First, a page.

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AGS differs significantly from private sector law firms in that it operates within a unique legislative and accountability framework. We are accountable for our performance to the Attorney-General to the Parliament and the Australian community.

Legislative framework

AGS’s legislative framework has 3 main elements:

  • The Judiciary Act 1903
  • The Public Governance, Performance and Accountability Act 2013 (PGPA Act)
  • The Judiciary Amendment Bill 2015

Our role and purpose

  1. To support the Attorney-General in the role of First Law Officer of the Commonwealth by:
  • providing high-quality legal services to the Government, Cabinet and Commonwealth agencies
  • ensuring that we maintain:
    • the ability, through our focus on government, to meet the general legal service needs of agencies at competitive prices
    • a whole-of-government approach
    • the corporate memory of Commonwealth legal practice and advice given by AGS on the Constitution and the law applicable to the Commonwealth and its agencies
    • the ability to meet the unique legal services needs of the Commonwealth in providing legal services to government, including in the areas of work reserved for government providers.
  1. To succeed as a competitive legal services provider in a contestable market by:
  • providing excellent client-focused service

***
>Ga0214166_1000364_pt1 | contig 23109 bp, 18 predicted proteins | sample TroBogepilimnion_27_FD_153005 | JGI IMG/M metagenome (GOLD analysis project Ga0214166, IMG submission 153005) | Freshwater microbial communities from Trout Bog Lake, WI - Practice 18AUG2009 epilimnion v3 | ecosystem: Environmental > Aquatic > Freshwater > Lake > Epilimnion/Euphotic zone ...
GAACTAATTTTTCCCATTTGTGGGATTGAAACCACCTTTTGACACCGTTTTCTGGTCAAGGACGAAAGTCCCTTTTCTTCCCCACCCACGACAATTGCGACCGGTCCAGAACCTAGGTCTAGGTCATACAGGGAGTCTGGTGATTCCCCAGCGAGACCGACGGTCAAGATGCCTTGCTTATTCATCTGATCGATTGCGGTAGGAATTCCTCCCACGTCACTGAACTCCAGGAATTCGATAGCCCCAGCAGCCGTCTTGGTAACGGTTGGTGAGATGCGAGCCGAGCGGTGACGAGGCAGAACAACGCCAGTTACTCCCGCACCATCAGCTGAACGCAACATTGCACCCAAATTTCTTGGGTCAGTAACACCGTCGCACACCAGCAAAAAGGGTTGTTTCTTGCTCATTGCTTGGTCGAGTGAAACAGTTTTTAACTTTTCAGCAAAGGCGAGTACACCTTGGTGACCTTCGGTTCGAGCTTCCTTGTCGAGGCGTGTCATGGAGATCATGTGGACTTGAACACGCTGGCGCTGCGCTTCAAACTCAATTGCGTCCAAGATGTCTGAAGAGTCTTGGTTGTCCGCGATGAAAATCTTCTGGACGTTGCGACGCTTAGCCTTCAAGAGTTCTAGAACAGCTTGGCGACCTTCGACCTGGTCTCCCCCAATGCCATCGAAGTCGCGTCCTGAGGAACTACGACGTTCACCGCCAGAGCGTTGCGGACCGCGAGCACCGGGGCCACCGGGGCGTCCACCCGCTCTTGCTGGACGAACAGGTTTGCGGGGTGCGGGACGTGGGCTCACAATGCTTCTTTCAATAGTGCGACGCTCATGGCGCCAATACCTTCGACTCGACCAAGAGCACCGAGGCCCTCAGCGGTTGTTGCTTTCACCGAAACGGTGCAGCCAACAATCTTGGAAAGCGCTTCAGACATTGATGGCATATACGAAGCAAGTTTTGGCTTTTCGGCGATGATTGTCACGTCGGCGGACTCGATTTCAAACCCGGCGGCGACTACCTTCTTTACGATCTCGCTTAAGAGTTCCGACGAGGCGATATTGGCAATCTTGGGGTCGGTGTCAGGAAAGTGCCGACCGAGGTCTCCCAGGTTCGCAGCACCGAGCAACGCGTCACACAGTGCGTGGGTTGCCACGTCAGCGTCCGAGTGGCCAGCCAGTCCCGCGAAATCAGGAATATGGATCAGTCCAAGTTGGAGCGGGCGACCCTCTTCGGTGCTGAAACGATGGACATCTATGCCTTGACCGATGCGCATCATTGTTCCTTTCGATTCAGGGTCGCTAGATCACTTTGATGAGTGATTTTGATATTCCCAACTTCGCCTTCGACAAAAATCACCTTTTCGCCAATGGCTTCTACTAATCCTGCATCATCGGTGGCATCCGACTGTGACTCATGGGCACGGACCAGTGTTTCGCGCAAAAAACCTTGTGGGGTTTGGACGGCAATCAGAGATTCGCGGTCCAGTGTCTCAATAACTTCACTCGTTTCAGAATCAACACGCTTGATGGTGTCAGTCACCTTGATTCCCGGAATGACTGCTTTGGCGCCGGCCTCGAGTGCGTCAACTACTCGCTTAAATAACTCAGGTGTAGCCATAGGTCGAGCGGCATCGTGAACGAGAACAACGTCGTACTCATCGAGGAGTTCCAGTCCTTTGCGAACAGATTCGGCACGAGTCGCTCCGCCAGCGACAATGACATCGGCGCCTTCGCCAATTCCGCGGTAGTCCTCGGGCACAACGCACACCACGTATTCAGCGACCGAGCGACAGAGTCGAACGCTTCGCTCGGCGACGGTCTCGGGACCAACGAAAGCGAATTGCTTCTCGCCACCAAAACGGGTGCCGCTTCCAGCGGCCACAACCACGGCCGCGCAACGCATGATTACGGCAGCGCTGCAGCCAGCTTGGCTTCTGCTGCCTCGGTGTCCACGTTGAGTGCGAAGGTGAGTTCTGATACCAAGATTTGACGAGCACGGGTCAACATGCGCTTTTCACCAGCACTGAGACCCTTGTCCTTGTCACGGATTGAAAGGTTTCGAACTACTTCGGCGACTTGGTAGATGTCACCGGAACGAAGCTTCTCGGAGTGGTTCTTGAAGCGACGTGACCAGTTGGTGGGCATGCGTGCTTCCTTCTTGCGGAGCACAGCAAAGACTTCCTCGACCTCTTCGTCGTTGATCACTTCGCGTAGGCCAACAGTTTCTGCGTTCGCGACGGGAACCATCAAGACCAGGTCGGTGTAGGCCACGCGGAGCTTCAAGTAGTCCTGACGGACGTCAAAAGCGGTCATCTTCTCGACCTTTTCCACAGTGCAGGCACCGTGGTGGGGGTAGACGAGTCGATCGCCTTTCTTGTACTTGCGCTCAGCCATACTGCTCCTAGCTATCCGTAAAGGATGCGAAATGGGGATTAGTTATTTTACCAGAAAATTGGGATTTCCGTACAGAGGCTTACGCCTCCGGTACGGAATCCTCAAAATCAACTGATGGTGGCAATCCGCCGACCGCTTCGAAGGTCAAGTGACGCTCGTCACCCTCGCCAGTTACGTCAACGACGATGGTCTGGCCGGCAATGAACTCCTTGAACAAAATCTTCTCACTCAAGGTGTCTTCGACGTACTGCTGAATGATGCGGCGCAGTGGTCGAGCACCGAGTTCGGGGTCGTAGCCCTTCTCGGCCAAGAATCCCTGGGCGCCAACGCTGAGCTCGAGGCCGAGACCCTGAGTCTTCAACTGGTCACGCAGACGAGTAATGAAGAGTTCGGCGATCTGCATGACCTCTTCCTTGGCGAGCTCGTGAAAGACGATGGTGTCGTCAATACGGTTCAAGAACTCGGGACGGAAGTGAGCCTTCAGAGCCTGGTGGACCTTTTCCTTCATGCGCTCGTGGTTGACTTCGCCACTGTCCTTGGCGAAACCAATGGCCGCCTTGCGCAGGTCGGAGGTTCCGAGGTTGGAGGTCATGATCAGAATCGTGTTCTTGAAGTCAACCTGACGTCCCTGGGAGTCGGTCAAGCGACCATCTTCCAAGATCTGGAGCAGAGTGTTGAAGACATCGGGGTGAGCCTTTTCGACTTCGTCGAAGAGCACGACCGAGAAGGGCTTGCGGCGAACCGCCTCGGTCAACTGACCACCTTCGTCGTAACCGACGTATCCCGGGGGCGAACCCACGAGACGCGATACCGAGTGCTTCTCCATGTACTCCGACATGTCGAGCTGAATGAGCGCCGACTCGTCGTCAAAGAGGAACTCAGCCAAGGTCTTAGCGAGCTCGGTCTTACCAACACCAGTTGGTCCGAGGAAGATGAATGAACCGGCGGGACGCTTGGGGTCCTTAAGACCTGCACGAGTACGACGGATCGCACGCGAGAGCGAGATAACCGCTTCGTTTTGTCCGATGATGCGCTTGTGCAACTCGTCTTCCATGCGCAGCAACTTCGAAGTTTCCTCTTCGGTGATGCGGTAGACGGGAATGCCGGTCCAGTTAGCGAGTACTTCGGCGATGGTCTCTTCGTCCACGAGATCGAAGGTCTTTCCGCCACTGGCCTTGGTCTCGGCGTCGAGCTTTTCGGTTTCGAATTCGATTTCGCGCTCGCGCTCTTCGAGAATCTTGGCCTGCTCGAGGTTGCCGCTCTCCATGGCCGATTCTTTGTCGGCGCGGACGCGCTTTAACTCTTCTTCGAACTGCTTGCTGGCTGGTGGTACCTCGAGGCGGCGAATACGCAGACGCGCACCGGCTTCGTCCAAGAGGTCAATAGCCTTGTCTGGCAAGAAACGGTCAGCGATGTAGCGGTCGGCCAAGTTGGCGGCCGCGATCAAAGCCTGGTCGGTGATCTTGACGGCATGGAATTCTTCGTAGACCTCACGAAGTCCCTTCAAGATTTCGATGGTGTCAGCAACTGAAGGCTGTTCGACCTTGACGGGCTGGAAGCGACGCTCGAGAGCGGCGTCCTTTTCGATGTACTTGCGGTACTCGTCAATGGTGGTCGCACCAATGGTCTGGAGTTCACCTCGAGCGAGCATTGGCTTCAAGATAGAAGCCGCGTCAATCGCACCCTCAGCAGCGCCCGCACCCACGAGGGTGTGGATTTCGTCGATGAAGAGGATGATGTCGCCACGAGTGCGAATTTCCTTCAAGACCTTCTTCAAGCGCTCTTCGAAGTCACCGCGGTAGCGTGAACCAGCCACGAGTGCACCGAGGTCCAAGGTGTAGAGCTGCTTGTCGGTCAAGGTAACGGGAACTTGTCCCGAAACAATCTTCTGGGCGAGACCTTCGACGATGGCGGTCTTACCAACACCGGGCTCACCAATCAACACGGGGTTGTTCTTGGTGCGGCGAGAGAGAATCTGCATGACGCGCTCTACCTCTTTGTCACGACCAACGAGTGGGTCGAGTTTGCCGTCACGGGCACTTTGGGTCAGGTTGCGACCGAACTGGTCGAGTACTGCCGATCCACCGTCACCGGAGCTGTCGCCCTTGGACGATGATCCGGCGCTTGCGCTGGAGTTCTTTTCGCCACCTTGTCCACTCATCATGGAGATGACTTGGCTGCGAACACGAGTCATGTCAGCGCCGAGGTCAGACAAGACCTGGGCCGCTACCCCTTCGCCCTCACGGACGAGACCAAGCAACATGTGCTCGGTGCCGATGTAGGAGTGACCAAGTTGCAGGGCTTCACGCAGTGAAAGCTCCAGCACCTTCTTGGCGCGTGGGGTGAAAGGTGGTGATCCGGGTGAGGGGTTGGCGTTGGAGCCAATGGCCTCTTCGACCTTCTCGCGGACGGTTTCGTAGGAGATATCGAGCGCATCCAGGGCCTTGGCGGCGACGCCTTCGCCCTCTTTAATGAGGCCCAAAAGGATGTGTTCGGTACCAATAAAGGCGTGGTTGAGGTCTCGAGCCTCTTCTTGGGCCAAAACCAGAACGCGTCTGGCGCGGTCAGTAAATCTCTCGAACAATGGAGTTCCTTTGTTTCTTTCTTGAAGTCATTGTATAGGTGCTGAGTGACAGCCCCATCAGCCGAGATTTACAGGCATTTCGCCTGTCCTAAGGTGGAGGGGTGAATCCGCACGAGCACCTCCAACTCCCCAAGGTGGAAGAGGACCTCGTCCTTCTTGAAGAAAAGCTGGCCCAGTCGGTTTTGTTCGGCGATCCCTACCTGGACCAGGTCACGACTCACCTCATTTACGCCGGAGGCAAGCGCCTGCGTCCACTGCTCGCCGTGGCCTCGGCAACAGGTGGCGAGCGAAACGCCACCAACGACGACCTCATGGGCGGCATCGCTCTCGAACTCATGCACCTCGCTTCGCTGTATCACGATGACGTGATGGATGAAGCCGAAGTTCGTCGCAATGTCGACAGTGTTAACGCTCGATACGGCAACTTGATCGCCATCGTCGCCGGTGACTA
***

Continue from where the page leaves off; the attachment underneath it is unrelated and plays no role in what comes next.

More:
• maintaining and promoting our respected brand and unique identity
  • being better informed and more dependable than our competitors
  • providing value for money legal services.

Corporate governance

The Australian Government Solicitor is Michael Kingston. The AGS Management Committee is an internal governance committees that advises and assists the AGS in managing AGS. See our organisation chart.

AGS and client funds

Like most legal practices, AGS handles client and third party funds (trust monies) on a daily basis. AGS has strict controls in place in relation to its handling of client and third party funds. These include controls relating to the receipt, holding and payment of trust monies and which provide for the complete separation of trust monies from AGS’s own monies.

AGS does not pay interest to clients on monies held in bank accounts on behalf of clients or third parties unless exceptional circumstances apply (for example a court order that requires the payment of interest), or the amount is significant and AGS has agreed to pay interest. AGS does not charge clients for handling trust monies or seek reimbursement for bank fees incurred in relation to trust monies. Any interest earned by AGS on trust monies is retained by AGS and later returned to the Commonwealth in the form of dividends or competitive neutrality payments.